(“ArbCom”) turn slowly, if ever, and POV-pushing administrators
are sometimes using their “mop
and bucket
” powers in inappropriate ways, blocking users and
protecting or semi-protecting articles in order to entrench and
defend partisan views. Claiming that current processes on Wikipedia
are optimal would be silly. Yet editors are encouraged to be
bold
in making even drastic edits, so long as they are in good
faith compliance with the basic pillars of the project. Consensus
decision-making by interested parties, rather than electioneering,
moves the Wikipedia status quo. Majorities still rule, but not in
the nearly absolute way that a purely majoritarian system would
allow. Alternative views are almost always given ample coverage,
with ideological or scientific controversies spinning off into independent
articles with scores and sometimes hundreds of footnotes documenting,
categorizing, and hot-linking a hopefully representative sampling
of the reliable sources of vitriol on all sides of the discussion.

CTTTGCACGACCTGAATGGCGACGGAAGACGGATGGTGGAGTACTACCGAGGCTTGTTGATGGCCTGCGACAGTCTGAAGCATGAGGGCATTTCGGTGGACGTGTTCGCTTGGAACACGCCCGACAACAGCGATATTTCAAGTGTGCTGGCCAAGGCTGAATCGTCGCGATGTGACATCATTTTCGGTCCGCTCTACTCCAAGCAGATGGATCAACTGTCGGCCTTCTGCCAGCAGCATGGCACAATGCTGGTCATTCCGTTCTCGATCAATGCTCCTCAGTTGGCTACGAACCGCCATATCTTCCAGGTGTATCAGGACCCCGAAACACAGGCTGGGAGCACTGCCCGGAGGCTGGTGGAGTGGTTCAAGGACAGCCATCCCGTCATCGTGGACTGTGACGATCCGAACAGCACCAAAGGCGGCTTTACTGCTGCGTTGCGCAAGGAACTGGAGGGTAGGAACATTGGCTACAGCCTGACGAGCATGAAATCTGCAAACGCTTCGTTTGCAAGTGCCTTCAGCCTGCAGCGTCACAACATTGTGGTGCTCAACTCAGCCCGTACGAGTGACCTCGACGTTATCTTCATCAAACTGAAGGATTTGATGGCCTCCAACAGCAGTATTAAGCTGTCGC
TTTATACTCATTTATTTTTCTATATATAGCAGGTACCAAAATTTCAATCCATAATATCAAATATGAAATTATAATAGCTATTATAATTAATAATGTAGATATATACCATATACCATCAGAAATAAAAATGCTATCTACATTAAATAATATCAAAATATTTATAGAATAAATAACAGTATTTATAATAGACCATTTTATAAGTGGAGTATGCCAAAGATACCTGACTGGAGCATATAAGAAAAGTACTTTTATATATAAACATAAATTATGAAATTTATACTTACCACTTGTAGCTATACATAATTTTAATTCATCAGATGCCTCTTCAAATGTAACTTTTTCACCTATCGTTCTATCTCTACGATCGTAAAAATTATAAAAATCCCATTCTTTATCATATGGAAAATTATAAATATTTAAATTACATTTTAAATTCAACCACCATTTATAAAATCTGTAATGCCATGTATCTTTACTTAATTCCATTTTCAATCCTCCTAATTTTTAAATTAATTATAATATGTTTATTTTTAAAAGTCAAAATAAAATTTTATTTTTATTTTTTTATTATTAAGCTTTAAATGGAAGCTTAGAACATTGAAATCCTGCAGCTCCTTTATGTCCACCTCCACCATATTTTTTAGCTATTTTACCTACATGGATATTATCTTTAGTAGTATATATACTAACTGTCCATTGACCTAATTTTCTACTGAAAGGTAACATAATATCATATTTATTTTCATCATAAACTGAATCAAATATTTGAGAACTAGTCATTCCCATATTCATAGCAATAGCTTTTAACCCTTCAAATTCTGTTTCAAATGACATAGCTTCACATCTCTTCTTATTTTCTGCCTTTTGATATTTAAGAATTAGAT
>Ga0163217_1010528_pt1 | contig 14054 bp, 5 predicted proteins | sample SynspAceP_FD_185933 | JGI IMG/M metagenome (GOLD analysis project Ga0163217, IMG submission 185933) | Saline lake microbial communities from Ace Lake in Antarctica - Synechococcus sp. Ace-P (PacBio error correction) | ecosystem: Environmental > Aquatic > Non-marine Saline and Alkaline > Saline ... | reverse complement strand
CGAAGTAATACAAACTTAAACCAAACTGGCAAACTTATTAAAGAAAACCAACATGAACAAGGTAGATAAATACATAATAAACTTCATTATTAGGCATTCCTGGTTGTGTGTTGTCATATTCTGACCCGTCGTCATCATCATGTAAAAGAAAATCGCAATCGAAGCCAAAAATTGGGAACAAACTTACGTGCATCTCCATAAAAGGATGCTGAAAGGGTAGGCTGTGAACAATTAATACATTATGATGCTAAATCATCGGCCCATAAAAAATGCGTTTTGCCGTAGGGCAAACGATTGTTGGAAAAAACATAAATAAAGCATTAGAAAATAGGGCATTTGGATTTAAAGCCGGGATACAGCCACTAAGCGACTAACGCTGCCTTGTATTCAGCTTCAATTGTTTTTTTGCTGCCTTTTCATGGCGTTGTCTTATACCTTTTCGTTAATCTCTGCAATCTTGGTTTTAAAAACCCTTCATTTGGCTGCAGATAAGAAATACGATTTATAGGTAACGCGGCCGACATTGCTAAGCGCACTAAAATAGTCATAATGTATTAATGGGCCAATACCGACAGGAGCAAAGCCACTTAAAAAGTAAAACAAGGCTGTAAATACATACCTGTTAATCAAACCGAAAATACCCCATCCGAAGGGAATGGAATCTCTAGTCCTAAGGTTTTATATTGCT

With
more than ten million articles divided between 253 languages (almost
two million more articles than when I last
wrote
about Wikipedia a year ago), Wikipedia is easily the largest,
most extensive encyclopedia project in human history, having long
ago surpassed the fifteenth century Yongle
Encyclopedia
of China. It is the eighth most highly trafficked
destination on the web, and it is dependent almost entirely on volunteer
labor and the financial support provided by user donations. The
question once confronting Wales and co-founder Larry Sanger – “Will
it work?” – is no longer an open one. The Wikipedia model has undeniably
worked and has produced an historic result. The only question now
is “Where will it go from here? ”

October
6, 2008

Dick Clark
[send him mail],
a native Southerner, currently lives in exile in Boston, MA. He
is a 2L at Suffolk University Law School.